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As FIRE launches student press initiative, student journalists continue to face censorship around every corner
In 2019, FIRE published “Under Pressure: The Warning Signs of Student Press Censorship,” a report highlighting our advocacy for student journalists’ rights and identifying threats they face, including seven primary signs that censorship of the student press is afoot. The report surveyed 21 instances of challenges to student press freedom, indicating the corresponding warning sign presented by each.
In the three years since the report, threats to student journalists have shown no signs of slowing. In fact, a new FIRE survey of student media being released tomorrow — Student Press Freedom Day — found that 60% of student newspapers at four-year public institutions faced some form of censorship in the past year. (You can learn more about our new survey in our report, also coming out tomorrow.)
Once you understand the signs of censorship student journalists should look for, the next step is to know your rights.
These troubling numbers are exactly why FIRE recently launched our Student Press Freedom Initiative, led by Lindsie Rank, our student press counsel. SPFI (which we’re pronouncing “spiffy”) offers resources to student journalists, their advisers, and administrators to continue to fight back against censorship in student media.
With the recent launch of SPFI and Student Press Freedom Day coming up tomorrow, we’re revisiting some of the threats student journalists faced over the past year. If you’re experiencing issues similar to those described below, consider reaching out to SPFI for help at 717-734-SPFI (7734).
Warning Signs for Press Censorship
Student press censorship comes in many forms. FIRE has identified seven warning signs that may signal student press censorship:
- Defunding and derecognition.
- Theft and destruction.
- Censorship demands.
- Prior review.
- Pressure on advisers.
- Media relations policies.
Below, we discuss recent instances and trends of student press censorship. If these sound familiar and your student publication is experiencing a similar situation, FIRE may be able to help. Contact us via our online submission form or our hotline: 717-734-SPFI (7734).
Mandatory prior review and restraint of journalistic materials
As highlighted in the “Under Pressure” report, we continue to see a concerning trend of prior review of student newspapers. Prior review occurs when university leadership — administrators, advisers, advisory boards, or other officials — demand to review material prior to its publication. Prior restraint occurs when officials tell student journalists they may not publish journalistic materials, or take steps to prevent the journalists from doing so. As we said in 2019: “Prior review and prior restraint are among the most noxious forms of censorship.” (Learn more about prior review and prior restraint using our new interactive “Can I Publish This?” module on the subject.)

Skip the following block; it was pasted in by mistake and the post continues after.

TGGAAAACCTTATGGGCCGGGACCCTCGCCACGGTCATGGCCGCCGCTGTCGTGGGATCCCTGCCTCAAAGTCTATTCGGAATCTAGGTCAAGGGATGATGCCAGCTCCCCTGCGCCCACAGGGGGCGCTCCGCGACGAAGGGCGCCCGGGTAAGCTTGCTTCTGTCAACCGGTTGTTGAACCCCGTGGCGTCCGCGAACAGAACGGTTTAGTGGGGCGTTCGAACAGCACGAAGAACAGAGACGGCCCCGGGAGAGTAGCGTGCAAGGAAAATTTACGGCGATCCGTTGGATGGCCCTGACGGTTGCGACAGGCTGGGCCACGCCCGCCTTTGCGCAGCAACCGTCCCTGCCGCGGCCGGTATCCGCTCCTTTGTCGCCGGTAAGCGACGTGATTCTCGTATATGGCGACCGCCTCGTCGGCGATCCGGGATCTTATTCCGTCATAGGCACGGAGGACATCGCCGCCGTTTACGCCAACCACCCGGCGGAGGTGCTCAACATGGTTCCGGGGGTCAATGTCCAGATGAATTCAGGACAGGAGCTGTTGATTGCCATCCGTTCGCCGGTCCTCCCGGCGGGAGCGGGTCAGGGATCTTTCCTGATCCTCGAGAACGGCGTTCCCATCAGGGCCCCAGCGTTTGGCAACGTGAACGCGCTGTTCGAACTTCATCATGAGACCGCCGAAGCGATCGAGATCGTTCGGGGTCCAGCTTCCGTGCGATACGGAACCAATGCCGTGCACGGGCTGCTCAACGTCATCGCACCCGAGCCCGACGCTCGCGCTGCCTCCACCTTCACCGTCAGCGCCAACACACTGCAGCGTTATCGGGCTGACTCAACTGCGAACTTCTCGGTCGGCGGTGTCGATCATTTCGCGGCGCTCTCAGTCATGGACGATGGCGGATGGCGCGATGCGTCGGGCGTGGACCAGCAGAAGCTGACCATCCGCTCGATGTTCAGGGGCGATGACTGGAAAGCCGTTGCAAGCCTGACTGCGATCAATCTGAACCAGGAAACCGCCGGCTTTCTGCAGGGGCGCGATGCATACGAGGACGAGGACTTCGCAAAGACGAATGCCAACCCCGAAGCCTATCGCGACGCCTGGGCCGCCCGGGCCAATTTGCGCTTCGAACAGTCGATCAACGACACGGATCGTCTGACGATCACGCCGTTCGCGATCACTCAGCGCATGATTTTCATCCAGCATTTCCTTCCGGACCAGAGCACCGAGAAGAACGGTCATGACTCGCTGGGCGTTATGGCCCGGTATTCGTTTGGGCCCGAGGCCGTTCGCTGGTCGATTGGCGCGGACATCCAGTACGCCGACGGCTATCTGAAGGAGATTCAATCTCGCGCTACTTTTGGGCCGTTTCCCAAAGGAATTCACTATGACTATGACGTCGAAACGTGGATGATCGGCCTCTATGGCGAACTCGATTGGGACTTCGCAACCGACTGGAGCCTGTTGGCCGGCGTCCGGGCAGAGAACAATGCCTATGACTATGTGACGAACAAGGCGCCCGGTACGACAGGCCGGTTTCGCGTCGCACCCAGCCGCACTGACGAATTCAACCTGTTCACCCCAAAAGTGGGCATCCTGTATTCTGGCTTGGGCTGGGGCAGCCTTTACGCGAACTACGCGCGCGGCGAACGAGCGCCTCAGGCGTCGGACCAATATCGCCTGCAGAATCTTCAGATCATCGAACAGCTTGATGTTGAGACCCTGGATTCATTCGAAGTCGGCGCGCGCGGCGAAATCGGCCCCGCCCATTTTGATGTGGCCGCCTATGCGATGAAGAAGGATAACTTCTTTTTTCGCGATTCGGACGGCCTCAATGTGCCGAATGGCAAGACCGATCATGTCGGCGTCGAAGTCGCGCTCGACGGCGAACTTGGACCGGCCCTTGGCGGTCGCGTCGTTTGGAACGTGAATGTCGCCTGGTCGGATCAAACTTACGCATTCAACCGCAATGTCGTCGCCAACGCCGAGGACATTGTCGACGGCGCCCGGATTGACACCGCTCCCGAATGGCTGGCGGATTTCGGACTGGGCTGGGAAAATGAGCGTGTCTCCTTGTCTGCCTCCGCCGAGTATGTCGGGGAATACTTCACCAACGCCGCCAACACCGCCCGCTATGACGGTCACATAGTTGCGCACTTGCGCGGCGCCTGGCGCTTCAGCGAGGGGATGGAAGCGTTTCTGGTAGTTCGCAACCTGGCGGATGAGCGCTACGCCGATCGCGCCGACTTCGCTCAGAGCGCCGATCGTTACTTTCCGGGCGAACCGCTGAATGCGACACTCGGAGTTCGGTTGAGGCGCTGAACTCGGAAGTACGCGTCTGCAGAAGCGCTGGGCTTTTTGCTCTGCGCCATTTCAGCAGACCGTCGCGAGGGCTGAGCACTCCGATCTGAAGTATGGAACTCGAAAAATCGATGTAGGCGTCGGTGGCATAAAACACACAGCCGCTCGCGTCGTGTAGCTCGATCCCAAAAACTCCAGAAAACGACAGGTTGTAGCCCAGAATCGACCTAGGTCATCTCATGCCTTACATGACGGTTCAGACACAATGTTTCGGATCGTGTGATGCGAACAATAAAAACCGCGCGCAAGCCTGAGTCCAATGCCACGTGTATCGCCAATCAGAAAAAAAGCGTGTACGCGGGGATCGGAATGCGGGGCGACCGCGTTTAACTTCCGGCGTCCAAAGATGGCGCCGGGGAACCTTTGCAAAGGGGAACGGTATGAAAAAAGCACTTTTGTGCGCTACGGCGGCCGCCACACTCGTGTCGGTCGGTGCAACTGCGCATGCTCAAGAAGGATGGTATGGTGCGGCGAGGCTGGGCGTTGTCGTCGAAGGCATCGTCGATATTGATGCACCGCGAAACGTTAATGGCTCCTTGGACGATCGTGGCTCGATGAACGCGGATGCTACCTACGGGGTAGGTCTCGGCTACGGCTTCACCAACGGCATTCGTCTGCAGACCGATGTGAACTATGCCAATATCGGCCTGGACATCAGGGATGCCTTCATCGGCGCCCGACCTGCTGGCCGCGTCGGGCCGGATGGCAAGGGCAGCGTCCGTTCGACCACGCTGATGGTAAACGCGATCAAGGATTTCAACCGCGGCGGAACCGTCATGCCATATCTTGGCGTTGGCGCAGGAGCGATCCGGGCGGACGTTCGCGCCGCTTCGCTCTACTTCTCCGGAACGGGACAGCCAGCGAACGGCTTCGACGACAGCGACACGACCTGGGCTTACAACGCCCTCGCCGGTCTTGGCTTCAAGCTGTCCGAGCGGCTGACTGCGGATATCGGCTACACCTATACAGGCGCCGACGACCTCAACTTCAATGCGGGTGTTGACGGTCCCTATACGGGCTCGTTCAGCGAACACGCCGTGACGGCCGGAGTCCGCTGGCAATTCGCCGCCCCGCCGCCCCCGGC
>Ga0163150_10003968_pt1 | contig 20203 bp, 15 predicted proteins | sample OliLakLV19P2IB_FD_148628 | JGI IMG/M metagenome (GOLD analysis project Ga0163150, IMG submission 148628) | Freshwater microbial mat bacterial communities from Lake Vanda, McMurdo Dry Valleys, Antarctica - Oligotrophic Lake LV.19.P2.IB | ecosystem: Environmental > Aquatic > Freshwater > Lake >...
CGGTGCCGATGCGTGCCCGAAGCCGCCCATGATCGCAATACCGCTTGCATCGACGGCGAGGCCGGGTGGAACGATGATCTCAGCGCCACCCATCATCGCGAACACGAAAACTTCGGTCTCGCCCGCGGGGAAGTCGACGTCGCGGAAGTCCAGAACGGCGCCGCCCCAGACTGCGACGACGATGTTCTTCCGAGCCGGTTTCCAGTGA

FIRE has observed this phenomenon at publications that face oversight by student media advisory boards — which sometimes consist of members appointed by individuals other than the publication’s leaders.
For example, the University of California, Davis’ student newspaper, the California Aggie, recently gained the right to name its own editor after 50 years under the eye of a school-run media board charged with appointing and dismissing student media leadership. A letter from FIRE and the Student Press Law Center helped spur an overhaul of the media board’s bylaws.
As Lindsie wrote:
While people aren’t content, people determine content. In the same way that a candidate for public office represents certain political priorities, a candidate for editor-in-chief of a student paper often represents certain content priorities. Thus, by misappropriating the power to determine the Aggie’s leadership via an administratively-appointed board, UC Davis also misappropriated the power to influence the Aggie’s content.
Some media advisory boards serve in a purely advisory capacity and can serve as a helpful resource to students when they ask for advice navigating tough editorial decisions. Others exercise prior review and restraint and should be cause for concern.
As Lindsie recently wrote of student media advisory boards:
[I]n the worst situations, these boards become instruments of censorship — in some cases, exercising prior review and restraint of content. And that’s what we’re seeing more and more. In a survey of student newspaper editors at public, 4-year institutions that I completed in 2017–18, 43.7% of editors reported having an advisory board. In a 2011 survey, Lei Xie and James Simon surveyed student publication advisers who belong to the College Media Association (which includes advisers from public and private, and 4- and 2-year institutions) and found that 60.5% of publications — including print and broadcast — had an advisory board.
Even in the absence of advisory boards, administrators too often wield undue influence over a student newspaper’s content. For example, Florida Atlantic University required the University Press student newspaper to copy media relations on any emails requesting interviews with university personnel. Media relations also required that the student paper include it on interview questions and responses. After a letter from FIRE and 17 months of discussion, as of June 17, student journalists may now go straight to the source — excluding administrators from the emails — and are no longer subject to prior review of interview questions.